On June 20 Sony Corp. shareholders voted down a proposal to force the electronics giant to reveal how much it pays top executives including chief executive Howard Stringer. For a seventh year running, a shareholder advocacy group called on Sony to disclose the individual wages of top management. Currently it only reports their aggregate pay -- a policy that Stringer insisted was "appropriate."
Despite growing shareholder activism in Japan, only 39.7% of Sony shareholders supported the proposal at their annual meeting, far short of the two-thirds majority needed to force the company to comply. This year's annual shareholder meetings in Japan are being closely watched for signs of investors flexing their muscles.
Sony has axed thousands of jobs and shed non-core assets since Stringer took over in 2005 as its first ever foreign head. "Although we have made great progress in our recovery, Sony is still on the road to transformation," Stringer told shareholders on June 20.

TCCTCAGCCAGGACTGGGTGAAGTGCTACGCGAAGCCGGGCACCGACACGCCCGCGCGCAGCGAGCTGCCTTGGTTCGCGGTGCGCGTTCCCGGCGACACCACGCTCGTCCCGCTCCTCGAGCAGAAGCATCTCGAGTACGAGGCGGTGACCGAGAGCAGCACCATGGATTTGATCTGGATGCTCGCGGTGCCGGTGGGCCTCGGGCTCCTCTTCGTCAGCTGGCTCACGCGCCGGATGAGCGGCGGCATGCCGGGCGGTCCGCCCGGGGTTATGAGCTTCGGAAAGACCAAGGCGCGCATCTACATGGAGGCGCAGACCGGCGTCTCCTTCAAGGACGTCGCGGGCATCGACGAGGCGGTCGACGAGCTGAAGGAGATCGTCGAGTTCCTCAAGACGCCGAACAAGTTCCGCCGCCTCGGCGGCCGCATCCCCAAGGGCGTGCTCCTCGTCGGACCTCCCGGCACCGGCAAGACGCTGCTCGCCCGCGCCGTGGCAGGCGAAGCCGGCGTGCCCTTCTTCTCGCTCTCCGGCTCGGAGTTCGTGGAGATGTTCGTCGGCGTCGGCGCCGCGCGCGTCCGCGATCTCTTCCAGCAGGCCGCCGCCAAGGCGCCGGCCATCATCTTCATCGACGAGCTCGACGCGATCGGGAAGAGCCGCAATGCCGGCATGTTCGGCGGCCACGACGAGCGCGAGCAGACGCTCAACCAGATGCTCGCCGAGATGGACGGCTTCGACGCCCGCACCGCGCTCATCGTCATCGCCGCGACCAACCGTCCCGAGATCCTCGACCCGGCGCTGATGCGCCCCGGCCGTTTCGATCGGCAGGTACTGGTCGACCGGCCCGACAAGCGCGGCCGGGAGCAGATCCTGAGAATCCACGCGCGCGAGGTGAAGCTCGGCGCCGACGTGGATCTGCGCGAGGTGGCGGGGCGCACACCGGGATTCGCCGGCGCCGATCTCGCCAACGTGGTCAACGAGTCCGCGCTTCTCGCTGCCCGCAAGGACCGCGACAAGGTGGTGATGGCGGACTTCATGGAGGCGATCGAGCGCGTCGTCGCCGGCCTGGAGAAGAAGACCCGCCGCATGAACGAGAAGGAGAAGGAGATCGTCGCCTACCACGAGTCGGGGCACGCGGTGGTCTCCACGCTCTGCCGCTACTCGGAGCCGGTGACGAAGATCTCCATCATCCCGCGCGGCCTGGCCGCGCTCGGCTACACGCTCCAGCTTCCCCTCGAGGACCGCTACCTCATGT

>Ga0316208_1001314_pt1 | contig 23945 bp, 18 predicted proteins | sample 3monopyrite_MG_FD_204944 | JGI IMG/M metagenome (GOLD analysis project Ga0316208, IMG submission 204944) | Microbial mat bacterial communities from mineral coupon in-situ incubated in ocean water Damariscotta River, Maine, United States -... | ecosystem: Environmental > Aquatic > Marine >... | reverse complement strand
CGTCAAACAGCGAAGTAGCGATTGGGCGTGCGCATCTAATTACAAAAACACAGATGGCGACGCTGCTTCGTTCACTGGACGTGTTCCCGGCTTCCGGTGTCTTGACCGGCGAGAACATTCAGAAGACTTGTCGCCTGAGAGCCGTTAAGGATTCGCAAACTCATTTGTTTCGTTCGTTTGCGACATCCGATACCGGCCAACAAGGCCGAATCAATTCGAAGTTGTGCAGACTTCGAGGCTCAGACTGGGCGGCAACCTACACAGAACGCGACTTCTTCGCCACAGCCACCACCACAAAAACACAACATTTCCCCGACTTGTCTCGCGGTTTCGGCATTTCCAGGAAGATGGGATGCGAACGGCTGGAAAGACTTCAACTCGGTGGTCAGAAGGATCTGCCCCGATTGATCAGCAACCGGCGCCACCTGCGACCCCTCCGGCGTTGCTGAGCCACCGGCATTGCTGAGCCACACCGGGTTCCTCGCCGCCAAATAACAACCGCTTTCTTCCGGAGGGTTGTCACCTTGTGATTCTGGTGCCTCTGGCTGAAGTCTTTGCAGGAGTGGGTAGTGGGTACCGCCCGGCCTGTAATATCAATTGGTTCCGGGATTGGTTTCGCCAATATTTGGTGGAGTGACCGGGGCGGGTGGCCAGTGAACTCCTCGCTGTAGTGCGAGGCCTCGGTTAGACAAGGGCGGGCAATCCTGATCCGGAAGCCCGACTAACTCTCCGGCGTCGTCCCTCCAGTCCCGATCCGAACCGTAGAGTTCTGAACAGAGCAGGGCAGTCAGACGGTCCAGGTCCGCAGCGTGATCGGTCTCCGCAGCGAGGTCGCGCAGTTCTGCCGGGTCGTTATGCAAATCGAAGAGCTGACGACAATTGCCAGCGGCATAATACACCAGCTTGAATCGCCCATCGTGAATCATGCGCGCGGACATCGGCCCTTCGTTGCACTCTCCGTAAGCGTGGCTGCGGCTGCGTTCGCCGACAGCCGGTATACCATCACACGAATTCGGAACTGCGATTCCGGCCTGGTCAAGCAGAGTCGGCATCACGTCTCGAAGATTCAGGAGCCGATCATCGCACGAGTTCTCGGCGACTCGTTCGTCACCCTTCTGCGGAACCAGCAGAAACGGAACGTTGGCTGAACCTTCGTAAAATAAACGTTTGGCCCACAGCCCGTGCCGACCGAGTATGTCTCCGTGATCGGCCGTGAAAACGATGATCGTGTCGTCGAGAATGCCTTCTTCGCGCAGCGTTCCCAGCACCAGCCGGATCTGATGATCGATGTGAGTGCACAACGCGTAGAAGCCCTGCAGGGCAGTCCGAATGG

"Our utmost priority is to restore profitability in our television business," he said. "The business environment surrounding Sony is becoming increasingly tough" but it would strive to make an operating profit equivalent to five percent of its revenue, which it failed to do in the financial year to March."
Sony's annual net profit almost tripled to hit a record high in the year to March as brisk sales of digital cameras and laptop computers offset continued losses from the PlayStation 3 games console. The electronics giant has endured a difficult past few years amid tough competition from rival products such as Apple's iPod music player and Nintendo's Wii games console. Stringer said Sony would work hard to regain its reputation for innovation.
Copyright Agence France-Presse, 2008